C++ Refactoring Bootcamp: Apply Modern C++ to Legacy Code

C++ Refactoring Bootcamp Apply Modern C++ to Legacy Code


Immerse yourself in an engaging journey through modern C++, learning how to refactor legacy code from C++98 to C++11 and beyond. This course comprehensively explores modern C++ features through hands-on coding exercises and interactive quizzes to promote active learning and practical understanding.

You will learn the nuances of auto-type deduction, move semantics, lambda expressions, range-based loops, and many more facets of C++11 through extensive code samples and assignments. Each new concept is accompanied by practical exercises reinforcing your learning and showcasing how these features can enhance code readability, performance, and safety.

Given the course’s hands-on focus, the emphasis is not merely on explaining the new language features but also on their application in real-world programming tasks. You will tackle numerous coding challenges that simulate real-life scenarios, aiding you in understanding how to update older codebases to contemporary standards—a crucial skill in today’s programming landscape.

The course is particularly suitable for seasoned C++ developers and aspiring programmers with a foundational understanding of C++98, eager to embrace modern C++ techniques. This course will equip you with the knowledge and confidence to adapt legacy C++ codebases to the latest standards, enabling you to write more efficient and maintainable code.

Refactoring plays a crucial role in the health and longevity of large-scale production systems. As systems evolve, they inevitably accrue ‘technical debt.’ Once efficient code becomes outdated, hard to read, or inefficient due to changes in the broader system, dependencies, or simply the evolution of programming techniques. As systems grow, this technical debt can significantly hinder productivity, as developers have to spend more and more time understanding and working around old code rather than implementing new features. Refactoring, the process of improving existing code without changing its functionality, is the best tool to combat this. It enhances code readability, reduces complexity, and can often lead to performance improvements, all of which can significantly boost the productivity of a development team.

For new learners, the allure of the latest programming languages or techniques can often overshadow the importance of maintaining and improving existing code. While it’s crucial to keep up-to-date with the latest developments in the field, it’s equally important to understand that a significant portion of a developer’s work often involves maintaining and refactoring existing codebases. This can be particularly true in a corporate setting, where substantial amounts of code might be in production for years, even decades. Learning to refactor this code, to improve it within its original context, is a valuable and in-demand skill. It helps maintain the system’s health and contributes to a more efficient and productive development process. This careful balance of learning new features and maintaining older ones forms the bedrock of a successful programming career.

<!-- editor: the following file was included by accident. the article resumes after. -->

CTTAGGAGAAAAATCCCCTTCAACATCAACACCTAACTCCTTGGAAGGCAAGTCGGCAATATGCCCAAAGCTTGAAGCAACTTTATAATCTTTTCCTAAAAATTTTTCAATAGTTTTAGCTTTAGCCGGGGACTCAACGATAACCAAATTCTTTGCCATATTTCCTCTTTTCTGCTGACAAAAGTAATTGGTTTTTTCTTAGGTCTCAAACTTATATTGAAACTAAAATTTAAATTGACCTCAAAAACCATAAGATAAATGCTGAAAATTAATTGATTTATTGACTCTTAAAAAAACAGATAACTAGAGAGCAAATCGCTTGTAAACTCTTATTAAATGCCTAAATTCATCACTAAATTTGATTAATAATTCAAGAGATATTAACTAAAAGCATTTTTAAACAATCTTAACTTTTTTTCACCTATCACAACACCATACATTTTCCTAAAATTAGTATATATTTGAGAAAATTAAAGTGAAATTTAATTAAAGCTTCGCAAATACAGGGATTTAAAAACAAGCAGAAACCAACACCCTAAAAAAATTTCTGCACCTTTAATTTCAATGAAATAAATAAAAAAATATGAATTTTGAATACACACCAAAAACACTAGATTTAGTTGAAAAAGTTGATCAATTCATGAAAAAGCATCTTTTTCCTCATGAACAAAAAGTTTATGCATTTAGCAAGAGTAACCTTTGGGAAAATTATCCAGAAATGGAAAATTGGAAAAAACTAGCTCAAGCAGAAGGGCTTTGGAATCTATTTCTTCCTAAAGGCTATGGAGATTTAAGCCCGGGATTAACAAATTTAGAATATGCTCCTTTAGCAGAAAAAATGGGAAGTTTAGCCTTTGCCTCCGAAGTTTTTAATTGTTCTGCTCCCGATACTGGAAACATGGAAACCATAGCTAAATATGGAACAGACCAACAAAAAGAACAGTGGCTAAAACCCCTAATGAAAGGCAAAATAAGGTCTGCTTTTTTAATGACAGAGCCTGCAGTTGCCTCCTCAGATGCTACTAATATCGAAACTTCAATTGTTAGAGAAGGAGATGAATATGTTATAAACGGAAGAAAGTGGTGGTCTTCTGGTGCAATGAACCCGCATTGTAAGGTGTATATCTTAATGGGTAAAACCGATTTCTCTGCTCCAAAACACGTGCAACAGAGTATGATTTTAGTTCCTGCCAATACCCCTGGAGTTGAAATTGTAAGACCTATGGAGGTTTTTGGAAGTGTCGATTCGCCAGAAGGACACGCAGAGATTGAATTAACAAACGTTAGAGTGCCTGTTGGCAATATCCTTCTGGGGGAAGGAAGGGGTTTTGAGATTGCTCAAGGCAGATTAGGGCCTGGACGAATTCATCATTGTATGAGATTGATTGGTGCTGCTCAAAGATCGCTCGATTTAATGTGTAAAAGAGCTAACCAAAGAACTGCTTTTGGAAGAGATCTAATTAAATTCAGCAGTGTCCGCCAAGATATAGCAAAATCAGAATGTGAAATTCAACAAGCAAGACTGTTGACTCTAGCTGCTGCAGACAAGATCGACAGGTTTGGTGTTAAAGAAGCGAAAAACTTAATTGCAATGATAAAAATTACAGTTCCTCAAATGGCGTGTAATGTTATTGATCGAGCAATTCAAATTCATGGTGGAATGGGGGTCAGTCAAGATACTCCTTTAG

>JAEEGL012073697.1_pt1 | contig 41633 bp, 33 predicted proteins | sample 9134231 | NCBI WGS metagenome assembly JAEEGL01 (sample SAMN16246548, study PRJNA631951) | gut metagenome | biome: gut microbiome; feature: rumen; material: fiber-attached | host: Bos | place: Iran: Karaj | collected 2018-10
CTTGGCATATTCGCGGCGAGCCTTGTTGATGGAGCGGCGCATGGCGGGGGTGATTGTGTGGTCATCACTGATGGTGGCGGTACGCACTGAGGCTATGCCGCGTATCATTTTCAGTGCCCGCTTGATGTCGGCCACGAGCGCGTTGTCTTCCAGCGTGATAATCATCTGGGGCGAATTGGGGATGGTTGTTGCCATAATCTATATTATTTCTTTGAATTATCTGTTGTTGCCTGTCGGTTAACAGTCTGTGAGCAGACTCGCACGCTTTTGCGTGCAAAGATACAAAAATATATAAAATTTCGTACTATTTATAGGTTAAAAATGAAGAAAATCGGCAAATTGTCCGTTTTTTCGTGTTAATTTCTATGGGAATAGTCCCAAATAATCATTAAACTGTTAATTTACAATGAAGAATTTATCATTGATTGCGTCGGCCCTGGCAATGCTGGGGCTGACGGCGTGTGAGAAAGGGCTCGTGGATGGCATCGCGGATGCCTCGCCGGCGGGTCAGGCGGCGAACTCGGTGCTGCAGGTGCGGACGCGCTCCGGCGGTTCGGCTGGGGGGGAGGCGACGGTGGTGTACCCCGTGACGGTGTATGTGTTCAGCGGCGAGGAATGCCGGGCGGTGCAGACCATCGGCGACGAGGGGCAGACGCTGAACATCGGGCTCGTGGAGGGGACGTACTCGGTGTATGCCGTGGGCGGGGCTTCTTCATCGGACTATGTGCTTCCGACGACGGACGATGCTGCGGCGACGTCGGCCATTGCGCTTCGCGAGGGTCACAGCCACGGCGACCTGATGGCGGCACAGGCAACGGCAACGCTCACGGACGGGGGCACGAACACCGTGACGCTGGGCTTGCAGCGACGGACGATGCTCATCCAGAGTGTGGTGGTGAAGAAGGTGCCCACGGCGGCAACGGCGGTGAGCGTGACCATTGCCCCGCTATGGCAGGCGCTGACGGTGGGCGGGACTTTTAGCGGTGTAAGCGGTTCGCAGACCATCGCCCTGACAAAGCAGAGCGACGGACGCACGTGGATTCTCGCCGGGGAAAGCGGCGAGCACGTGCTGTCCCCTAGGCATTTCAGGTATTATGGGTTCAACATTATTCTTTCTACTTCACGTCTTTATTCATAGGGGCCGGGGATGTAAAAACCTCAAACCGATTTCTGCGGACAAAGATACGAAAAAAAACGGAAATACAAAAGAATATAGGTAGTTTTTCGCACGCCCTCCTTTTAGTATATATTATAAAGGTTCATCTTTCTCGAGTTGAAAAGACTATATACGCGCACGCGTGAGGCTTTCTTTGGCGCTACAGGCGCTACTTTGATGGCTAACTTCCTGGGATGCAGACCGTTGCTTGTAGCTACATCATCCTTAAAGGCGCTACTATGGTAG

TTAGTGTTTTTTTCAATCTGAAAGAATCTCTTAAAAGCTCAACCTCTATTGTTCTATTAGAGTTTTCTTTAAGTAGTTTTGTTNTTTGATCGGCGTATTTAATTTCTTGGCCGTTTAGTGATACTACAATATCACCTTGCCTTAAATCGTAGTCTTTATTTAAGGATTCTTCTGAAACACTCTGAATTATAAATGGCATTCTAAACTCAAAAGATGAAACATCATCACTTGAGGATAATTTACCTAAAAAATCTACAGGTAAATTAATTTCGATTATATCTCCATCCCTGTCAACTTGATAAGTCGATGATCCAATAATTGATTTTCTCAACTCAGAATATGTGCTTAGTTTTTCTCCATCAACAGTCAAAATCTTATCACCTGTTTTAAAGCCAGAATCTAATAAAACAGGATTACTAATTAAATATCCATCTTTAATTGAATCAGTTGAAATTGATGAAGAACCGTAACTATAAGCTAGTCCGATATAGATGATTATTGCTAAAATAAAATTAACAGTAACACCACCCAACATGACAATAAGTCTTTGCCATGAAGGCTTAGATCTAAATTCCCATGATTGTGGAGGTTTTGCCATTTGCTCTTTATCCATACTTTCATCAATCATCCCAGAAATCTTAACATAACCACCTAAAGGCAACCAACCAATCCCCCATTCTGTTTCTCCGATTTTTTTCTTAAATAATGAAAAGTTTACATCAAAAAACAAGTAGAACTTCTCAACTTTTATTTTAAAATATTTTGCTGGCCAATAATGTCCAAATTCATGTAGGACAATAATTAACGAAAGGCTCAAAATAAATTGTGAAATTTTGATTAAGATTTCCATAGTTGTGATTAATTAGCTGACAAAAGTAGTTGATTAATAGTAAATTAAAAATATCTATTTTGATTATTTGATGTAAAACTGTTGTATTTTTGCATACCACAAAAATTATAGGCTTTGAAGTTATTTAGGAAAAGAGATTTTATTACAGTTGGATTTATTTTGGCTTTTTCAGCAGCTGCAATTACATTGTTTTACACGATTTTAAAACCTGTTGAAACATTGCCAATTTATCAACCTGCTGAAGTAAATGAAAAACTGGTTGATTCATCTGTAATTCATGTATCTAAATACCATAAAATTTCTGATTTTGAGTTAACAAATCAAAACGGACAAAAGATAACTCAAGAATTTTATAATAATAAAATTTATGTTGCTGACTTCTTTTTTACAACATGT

Are you ready to embrace the future of C++ programming? Join us now, and start writing cleaner, more efficient, safer code today!

Who this course is for:

  • Experienced C++ developers who want to update their skills to include C++11 features.
  • Students studying computer science or a related field who want to deepen their understanding of modern C++.
  • Software professionals intending to apply for positions requiring knowledge of modern C++.
  • Anyone interested in learning about the improvements and features introduced in C++11 and how to use them effectively.


  • Basic understanding of C++98: You should be familiar with C++98 syntax, data types, control structures, classes, inheritance, polymorphism, templates, and the standard library.
  • Basic programming concepts: You should have a good understanding of programming concepts like variables, loops, functions, and arrays.
  • Willingness to learn: As with any new subject, a willingness to learn and explore is important!

Last Updated 6/2023

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